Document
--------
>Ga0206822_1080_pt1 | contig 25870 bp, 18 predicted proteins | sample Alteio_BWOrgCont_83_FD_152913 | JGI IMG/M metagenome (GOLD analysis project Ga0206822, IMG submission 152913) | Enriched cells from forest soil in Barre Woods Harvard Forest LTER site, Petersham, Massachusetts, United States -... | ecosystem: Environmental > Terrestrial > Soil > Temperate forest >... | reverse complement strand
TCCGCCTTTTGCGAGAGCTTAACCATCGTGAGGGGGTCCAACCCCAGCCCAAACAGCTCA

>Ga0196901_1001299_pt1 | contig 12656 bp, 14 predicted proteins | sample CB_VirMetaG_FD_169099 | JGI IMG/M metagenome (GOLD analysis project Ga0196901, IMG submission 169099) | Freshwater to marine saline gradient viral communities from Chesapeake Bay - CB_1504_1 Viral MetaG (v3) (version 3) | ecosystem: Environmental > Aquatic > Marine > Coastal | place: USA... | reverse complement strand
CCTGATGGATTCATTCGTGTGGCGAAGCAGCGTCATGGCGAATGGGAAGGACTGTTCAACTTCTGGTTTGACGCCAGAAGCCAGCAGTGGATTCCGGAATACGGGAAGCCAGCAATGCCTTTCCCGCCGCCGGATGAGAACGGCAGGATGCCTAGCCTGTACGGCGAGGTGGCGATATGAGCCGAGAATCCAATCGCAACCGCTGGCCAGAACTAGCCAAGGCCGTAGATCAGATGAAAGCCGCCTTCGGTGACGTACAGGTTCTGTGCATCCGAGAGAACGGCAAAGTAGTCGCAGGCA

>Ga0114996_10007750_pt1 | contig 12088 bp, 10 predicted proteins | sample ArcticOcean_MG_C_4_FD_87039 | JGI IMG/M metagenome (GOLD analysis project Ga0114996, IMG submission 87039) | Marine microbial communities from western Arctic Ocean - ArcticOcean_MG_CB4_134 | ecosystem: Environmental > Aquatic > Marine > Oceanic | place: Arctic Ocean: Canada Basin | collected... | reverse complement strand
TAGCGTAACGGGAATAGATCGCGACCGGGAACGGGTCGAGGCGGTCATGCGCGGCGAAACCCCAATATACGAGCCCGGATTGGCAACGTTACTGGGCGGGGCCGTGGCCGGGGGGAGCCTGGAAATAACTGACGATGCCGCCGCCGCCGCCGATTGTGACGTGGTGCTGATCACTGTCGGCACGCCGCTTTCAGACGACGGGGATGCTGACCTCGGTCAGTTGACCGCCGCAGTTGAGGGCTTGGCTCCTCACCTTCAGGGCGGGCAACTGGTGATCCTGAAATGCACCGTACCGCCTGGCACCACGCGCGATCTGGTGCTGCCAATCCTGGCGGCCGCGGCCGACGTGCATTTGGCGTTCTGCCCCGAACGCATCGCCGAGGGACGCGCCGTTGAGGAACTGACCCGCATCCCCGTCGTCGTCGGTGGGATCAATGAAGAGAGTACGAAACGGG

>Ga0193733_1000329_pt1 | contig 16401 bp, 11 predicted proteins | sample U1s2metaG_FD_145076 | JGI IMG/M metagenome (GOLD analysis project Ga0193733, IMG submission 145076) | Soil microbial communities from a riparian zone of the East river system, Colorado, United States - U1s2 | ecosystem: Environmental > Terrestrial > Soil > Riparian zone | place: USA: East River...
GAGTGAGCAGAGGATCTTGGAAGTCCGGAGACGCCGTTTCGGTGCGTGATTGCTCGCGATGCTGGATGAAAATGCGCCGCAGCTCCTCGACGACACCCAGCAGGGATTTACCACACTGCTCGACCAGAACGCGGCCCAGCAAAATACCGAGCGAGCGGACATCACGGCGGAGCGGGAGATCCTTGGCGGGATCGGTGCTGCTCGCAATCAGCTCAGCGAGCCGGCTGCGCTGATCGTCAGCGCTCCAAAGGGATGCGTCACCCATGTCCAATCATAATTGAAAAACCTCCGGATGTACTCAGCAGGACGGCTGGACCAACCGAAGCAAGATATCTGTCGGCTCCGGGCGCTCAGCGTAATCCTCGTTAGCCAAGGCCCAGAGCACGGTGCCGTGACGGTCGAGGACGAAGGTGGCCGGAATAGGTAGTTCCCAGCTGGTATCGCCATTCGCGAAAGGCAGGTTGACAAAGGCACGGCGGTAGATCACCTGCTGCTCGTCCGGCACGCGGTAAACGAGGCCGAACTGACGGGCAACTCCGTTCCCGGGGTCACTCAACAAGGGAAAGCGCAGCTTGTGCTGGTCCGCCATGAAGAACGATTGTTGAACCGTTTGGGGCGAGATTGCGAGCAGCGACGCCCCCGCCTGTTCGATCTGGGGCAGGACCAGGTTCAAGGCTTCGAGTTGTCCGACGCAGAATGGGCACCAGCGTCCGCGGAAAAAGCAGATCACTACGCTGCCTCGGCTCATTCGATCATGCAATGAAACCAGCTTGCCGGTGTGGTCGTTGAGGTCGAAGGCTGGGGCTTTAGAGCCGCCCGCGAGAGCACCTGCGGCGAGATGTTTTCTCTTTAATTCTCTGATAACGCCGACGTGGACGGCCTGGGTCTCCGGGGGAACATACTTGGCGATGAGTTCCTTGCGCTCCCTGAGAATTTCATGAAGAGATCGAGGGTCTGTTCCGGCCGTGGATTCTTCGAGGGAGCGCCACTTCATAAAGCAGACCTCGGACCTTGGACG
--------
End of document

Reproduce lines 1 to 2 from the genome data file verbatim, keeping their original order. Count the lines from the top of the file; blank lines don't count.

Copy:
>Ga0206822_1080_pt1 | contig 25870 bp, 18 predicted proteins | sample Alteio_BWOrgCont_83_FD_152913 | JGI IMG/M metagenome (GOLD analysis project Ga0206822, IMG submission 152913) | Enriched cells from forest soil in Barre Woods Harvard Forest LTER site, Petersham, Massachusetts, United States -... | ecosystem: Environmental > Terrestrial > Soil > Temperate forest >... | reverse complement strand
TCCGCCTTTTGCGAGAGCTTAACCATCGTGAGGGGGTCCAACCCCAGCCCAAACAGCTCA